To modify the MBR it will start calling to a function with the API’s CryptAcquireContextA to handle the cryptographic service provider and CryptGenRandom to write an array of random bytes to read/write sectors within the disk.

The malware then tries to overwrite and modify certain sectors within the Master Boot Record by using the API DeviceIoControl with the IoControlCode IOCTL_DISK_GET_DRIVE_GEOMETRY to control the volume driver and creates a file named PhysicalDrive0, writing bytes within it to destroy the Master Boot Record and make it unrepairable. Once completed, the malware also uses the IoControlCode FSCTL_DISMOUNT_VOLUME to dismount the volume after modifying the Master Boot Record.

Figure 7.6 — Modify MBR and Dismount Volume

Forced System Shutdown and Anti-Analysis

Forced system shutdown

The malware gets the current time and version of an infected machine via the API’s GetLocalTime and GetTickCount. It will use the following command via cmd.exe to schedule a system shutdown/reboot of up to 60 minutes from the current time the malware was executed on the machine:

Figure 8.1 — Showcasing the schtasks command in Ollydbg


The malware also tries to make it harder for analysts and users to find out what is happening on an infected machine by clearing event logs before a forceful shutdown/reboot process. It uses the following command via cmd.exe to clear the logs within the system:

Anti-reversing techniques

Anti-Antivirus checking

Notpetya has a form of anti-virus checking, examining anti-virus software within a system. If any of these processes are found, certain functionality of the malware such as encryption or network propagation via the SMB EternalBlue exploit may not occur.

The malware first takes a snapshot of all current processes and threads within a system via the API CreateToolhelp32Snapshot with the dwFlags parameter being TH32CS_SNAPALL. It will search for antivirus processes via the API’s Process32FirstW and Process32NextW until it finds an AV executable. If none of the AV executables are found, the malware will run normally.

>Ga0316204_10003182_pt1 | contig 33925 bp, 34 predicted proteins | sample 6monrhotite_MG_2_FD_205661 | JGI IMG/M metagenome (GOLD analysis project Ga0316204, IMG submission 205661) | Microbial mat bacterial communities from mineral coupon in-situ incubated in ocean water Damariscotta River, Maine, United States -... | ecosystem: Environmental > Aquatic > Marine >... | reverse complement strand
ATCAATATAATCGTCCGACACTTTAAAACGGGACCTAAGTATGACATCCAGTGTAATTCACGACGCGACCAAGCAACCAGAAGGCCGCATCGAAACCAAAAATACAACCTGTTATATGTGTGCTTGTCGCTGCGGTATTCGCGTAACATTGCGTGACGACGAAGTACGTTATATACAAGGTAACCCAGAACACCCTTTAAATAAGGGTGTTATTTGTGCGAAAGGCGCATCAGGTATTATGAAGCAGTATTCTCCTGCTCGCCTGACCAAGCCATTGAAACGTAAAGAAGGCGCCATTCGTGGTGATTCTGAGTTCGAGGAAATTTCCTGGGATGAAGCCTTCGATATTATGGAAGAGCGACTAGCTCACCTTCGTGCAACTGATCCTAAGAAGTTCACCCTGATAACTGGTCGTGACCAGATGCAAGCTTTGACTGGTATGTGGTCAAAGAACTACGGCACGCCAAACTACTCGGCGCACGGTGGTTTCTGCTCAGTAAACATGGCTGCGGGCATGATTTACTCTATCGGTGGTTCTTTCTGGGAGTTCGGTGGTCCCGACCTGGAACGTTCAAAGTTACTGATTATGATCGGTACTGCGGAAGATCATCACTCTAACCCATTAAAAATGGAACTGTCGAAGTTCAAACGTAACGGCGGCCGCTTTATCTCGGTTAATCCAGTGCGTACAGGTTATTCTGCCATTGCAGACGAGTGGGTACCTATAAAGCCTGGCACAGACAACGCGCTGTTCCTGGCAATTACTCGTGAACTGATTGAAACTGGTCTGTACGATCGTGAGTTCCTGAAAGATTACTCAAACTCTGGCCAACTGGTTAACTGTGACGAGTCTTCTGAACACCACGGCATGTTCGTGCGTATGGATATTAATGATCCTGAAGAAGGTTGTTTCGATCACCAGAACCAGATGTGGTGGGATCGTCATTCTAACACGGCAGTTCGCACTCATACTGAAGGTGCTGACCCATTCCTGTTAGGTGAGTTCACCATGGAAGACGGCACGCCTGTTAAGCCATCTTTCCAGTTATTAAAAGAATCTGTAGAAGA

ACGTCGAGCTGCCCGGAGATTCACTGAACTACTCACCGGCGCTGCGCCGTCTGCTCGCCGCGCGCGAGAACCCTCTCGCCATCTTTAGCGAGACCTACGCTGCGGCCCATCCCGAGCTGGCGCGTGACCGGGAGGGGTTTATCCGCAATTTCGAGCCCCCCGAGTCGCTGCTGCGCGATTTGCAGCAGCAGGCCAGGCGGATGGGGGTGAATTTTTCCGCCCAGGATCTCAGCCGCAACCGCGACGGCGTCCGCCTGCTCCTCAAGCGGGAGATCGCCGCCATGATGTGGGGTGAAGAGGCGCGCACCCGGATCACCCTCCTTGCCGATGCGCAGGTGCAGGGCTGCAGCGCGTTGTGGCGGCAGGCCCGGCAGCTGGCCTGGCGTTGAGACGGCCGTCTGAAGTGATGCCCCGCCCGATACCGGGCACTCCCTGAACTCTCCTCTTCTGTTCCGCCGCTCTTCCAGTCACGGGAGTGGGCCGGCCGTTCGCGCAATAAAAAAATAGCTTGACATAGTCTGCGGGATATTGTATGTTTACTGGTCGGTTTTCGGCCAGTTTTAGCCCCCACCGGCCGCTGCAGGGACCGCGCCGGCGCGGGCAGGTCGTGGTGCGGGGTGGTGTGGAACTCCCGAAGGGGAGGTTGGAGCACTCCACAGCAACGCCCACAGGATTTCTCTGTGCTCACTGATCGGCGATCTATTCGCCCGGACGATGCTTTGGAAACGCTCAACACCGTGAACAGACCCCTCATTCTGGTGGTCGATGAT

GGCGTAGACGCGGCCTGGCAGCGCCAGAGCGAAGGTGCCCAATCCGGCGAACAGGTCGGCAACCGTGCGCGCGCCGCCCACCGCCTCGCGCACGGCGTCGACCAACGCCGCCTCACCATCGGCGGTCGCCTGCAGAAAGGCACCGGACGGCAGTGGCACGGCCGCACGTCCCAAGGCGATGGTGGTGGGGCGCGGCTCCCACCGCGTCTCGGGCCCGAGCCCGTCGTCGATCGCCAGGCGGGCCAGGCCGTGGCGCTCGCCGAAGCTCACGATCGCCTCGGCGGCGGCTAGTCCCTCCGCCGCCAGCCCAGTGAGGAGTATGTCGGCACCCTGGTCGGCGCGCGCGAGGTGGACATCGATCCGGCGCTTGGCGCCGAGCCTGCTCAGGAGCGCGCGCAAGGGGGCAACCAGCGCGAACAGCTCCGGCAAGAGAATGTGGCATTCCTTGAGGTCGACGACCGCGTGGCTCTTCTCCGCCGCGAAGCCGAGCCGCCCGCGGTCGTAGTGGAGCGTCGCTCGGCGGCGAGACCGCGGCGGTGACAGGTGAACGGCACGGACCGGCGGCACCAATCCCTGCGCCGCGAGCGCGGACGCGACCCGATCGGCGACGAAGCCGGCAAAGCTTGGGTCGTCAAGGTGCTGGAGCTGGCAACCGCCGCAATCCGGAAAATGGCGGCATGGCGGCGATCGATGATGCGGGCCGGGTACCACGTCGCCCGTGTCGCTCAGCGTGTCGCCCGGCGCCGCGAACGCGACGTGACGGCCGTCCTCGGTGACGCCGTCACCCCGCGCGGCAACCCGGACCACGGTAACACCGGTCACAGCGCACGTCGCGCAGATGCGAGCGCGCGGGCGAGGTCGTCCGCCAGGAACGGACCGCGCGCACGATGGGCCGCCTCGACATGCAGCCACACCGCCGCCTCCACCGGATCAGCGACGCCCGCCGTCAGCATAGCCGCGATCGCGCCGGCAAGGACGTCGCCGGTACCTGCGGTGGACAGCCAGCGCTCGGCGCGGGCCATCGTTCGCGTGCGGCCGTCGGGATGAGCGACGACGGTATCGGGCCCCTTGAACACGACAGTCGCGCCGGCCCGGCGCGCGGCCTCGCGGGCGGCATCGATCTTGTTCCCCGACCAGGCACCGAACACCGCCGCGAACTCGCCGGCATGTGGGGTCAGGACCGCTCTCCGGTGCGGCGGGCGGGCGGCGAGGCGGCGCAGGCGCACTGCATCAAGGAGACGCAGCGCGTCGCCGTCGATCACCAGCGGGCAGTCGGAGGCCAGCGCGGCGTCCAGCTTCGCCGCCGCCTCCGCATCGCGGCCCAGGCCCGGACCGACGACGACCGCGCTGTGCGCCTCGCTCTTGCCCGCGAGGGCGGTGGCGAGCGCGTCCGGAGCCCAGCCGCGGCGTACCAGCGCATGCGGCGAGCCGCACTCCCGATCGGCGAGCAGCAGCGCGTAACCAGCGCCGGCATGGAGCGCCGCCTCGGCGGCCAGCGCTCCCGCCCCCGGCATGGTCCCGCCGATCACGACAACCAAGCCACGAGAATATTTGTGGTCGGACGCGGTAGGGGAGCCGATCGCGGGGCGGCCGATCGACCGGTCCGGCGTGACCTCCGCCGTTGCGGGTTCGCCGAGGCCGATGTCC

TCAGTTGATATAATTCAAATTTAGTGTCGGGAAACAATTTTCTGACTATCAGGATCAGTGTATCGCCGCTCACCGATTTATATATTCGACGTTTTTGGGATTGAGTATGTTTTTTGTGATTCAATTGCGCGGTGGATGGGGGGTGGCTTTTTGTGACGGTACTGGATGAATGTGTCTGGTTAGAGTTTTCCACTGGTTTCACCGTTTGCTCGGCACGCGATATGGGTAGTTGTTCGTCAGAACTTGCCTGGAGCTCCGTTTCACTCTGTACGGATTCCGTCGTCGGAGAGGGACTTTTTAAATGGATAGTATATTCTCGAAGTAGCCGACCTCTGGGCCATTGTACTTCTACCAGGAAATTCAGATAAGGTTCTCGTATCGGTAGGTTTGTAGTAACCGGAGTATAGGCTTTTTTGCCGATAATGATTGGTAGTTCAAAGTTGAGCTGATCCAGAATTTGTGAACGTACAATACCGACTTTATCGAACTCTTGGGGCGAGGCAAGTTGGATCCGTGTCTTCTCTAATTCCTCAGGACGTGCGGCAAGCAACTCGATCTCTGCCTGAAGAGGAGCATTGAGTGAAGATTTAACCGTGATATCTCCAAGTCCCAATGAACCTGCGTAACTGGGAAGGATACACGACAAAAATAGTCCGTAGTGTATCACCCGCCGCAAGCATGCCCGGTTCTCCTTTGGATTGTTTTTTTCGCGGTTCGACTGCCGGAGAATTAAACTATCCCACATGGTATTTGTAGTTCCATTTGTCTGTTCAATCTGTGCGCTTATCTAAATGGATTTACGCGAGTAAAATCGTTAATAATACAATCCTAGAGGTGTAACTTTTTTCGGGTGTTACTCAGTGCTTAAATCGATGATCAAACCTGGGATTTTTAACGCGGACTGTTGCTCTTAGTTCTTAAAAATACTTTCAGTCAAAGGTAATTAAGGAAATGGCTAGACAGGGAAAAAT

The Antivirus software that NotPetya checks are seen in the table below:

Figure 9.1 — NotPetya Checks the following AV products

Recommended Actions

There are a multitude of ways we can prevent and mitigate NotPetya from spreading to other networks and machines.

· Install the Windows Security Update and patch MS17–010 which fixes both the Eternal Blue and Eternal Romance vulnerabilities

· Disable SMBv1 if your machine currently does not need to use it.

· Have an antivirus/anti-malware solution which can help prevent malicious executables from executing

· Implement a firewall rule to block SMB traffic on port 445

· If you are in a large organization, backup your data or implement a DRP (Disaster Recovery Plan) or disaster recovery sites (Cold, Warm, Hot sites) in order to backup and restore data when needed.


NotPetya is a malicious malware that is incredibly complex and was used to successfully target multiple Ukrainian organisations and businesses.

It tries to gain higher privileges within an infected hosts system scanning for user credentials and network information. It uses network propagation to spread to other hosts via the Eternal Blue and Eternal Romance SMB vulnerabilities. Furthermore, it uses encryption algorithms to encrypt data within drives, but also overwrites the master boot record to make system recovery nigh impossible. NotPetya as a result, is a form of wiper malware masking itself as a type of ransomware.

I hope you enjoyed reading this report. Feedback is greatly appreciated.

Yara Signature

rule Notpetya



description = “Yara Rule for Notpetya”

author = “Ben Lee”

date = “2022–23–01”

hash = “71b6a493388e7d0b40c83ce903bc6b04”


$s1 = “CryptDestroyKey” fullword ascii

$s2 = “”

$s3 = “” fullword wide

$s4 = “MIIBCgKCAQEAxP/VqKc0yLe9JhVqFMQGwUITO6WpXWnKSNQAYT0O65Cr8PjIQInTeHkXEjfO2n2JmURWV/uHB0ZrlQ/wcYJBwLhQ9EqJ3iDqmN19Oo7NtyEUmbYmopcq+YLIBZzQ2ZTK0A2DtX4GRKxEEFLCy7vP12EYOPXknVy/+mf0JFWixz29QiTf5oLu15wVLONCuEibGaNNpgq+CXsPwfITDbDDmdrRIiUEUw6o3pt5pNOskfOJbMan2TZu6zfhzuts7KafP5UA8/0Hmf5K3/F9Mf9SE68EZjK+cIiFlKeWndP0XfRCYXI9AJYCeaOu7CXF6U0AVNnNjvLeOn42LHFUK4o6JwIDAQAB” fullword wide

$s5 = “1Mz7153HMuxXTuR2R1t78mGSdzaAtNbBWX” fullword ascii

$s6 = “Send your Bitcoin wallet ID and personal installation key to e-mail” fullword wide


(uint16(0) == 0x5a4d) and (filesize< 400000) and (all of them)







· server/networking/inter-process-communication-share-null-session#:~:text=KB%20number%3A%203034016-,About%20IPC%24%20share,domain%20accounts%20and%20network%20shares.&text=Then%20it%20makes%20sure%20that,the%20specified%20users%20or%20groups.




Ben Lee

I focus on Malware, RE, DFIR. This blog is used to improve my understanding of these concepts and show my progress.